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International Community Failed to Fulfill 2020 Nature Protection Plan’s Commitments

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International efforts to protect biodiversity and reduce the destruction of natural habitats has proven to be unsuccessful, according to Global Biodiversity Outlook 2014.

MOSCOW, October 6 (RIA Novosti) - International efforts to protect biodiversity and reduce the destruction of natural habitats has proven to be unsuccessful, according to Global Biodiversity Outlook 2014.

“World leaders are currently grappling with many crises affecting our future, but […] there is a collective failure to address the loss of biodiversity, which is arguably one of the greatest crises facing humanity,” claimed Dr. Richard Gregory, the head of species monitoring and research at the Royal Society for the Protection of Birds, cited by the Guardian.

Numerous rare species are under the threat of extinction, rates of deforestation are constantly rising, while environmental pollution and overfishing are going on despite the governments’ efforts to bring these negative trends to a stop, Daily Mail reported.

The Global Biodiversity Outlook 2014 showed that the international community has managed to fulfill only 5 from 53 targets, set in the Strategic Plan for Biodiversity 2011-2020. Governments achieved considerable progress in some areas, such as conserving terrestrial and inland water areas. However, the extinction of rare species as well as the destruction of natural habitats is becoming more serious.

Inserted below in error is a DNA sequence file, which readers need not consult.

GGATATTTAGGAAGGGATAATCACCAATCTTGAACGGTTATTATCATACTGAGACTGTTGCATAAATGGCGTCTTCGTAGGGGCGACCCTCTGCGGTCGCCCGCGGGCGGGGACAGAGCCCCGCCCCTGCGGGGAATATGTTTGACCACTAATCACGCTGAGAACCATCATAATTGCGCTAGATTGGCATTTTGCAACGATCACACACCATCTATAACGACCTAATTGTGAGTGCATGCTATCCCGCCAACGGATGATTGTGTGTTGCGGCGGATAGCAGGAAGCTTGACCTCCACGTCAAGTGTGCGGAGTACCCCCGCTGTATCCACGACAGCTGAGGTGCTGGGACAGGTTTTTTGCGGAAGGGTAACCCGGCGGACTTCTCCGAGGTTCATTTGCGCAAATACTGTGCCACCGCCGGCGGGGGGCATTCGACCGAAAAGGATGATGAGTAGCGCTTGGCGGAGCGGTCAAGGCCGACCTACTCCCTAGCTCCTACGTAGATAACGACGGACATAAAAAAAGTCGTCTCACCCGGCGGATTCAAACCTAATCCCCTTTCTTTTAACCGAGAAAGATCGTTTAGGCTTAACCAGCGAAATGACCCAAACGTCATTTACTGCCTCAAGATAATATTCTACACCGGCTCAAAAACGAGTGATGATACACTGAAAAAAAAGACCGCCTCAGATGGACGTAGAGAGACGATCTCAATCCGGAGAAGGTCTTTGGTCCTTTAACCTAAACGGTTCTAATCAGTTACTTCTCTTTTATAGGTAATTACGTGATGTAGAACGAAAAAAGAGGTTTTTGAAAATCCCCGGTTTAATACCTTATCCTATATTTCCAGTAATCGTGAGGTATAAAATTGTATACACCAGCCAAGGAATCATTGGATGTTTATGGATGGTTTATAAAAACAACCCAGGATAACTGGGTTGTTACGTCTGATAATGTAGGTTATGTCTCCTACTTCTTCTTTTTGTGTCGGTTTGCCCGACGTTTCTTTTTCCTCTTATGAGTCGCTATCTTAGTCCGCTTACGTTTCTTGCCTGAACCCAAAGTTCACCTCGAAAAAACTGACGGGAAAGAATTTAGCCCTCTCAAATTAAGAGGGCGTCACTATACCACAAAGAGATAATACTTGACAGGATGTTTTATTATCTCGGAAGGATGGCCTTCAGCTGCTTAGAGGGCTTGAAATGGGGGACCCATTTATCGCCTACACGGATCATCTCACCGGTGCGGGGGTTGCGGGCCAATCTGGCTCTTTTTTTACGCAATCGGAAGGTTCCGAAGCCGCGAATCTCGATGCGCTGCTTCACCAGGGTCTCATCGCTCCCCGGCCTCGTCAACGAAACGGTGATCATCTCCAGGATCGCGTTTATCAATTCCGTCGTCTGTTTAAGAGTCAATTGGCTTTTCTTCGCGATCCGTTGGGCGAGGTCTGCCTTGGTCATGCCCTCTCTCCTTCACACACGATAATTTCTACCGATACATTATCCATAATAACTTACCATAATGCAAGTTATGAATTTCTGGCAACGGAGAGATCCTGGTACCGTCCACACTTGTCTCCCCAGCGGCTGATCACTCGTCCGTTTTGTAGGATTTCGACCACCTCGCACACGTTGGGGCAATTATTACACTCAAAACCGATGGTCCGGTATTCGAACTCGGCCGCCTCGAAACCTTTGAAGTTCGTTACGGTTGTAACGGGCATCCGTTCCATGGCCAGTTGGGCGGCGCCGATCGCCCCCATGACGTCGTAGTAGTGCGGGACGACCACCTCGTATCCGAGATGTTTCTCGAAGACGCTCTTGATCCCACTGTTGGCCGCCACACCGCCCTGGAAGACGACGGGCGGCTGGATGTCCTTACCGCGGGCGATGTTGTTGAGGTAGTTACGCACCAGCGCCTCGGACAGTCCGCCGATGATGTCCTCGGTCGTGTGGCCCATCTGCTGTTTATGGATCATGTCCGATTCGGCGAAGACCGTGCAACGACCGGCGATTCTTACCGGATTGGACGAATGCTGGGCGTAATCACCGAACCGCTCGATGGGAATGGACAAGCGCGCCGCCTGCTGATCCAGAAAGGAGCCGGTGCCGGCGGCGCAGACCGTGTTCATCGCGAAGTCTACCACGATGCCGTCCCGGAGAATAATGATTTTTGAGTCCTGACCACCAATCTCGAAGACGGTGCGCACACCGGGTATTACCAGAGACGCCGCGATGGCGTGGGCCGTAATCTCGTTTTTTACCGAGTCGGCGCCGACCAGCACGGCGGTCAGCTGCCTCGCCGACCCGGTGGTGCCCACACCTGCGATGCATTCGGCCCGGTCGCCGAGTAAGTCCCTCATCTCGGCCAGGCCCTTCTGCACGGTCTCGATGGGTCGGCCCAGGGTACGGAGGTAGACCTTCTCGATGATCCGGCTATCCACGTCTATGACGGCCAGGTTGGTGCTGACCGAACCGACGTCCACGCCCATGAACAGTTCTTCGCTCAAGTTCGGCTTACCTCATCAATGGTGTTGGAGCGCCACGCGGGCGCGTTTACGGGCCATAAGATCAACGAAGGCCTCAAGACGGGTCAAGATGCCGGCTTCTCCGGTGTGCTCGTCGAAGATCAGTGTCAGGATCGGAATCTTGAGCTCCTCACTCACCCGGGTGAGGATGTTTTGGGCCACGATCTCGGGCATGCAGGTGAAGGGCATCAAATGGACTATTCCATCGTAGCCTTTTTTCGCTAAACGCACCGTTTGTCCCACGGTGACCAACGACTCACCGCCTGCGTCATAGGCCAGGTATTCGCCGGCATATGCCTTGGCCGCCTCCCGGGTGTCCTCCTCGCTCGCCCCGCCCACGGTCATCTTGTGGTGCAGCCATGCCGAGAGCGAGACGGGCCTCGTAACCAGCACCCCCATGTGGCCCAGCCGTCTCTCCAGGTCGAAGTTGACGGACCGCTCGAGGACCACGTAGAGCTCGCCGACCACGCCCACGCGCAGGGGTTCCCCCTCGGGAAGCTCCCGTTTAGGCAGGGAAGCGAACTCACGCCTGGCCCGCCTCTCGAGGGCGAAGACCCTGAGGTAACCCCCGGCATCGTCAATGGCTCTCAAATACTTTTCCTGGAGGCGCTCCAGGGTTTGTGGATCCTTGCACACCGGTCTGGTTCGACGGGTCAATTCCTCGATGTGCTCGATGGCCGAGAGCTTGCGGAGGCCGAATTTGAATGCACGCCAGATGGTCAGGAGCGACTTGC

"Despite individual success stories, the average risk of extinction for birds, mammals and amphibians is still increasing," the report stated. 

The fulfillment of the formulated objectives is a matter of great importance, as it could not only improve environment conditions and prevent numerous rare species from disappearance, but also contribute to the reduction of hunger and poverty and guarantee long-standing food and energy supplies.

According to a series of UN reports, countries would have to spend about $150-$440 billion a year for biodiversity protection and preservation. $190 billion more are to be invested annually to ensure sustainable food production.

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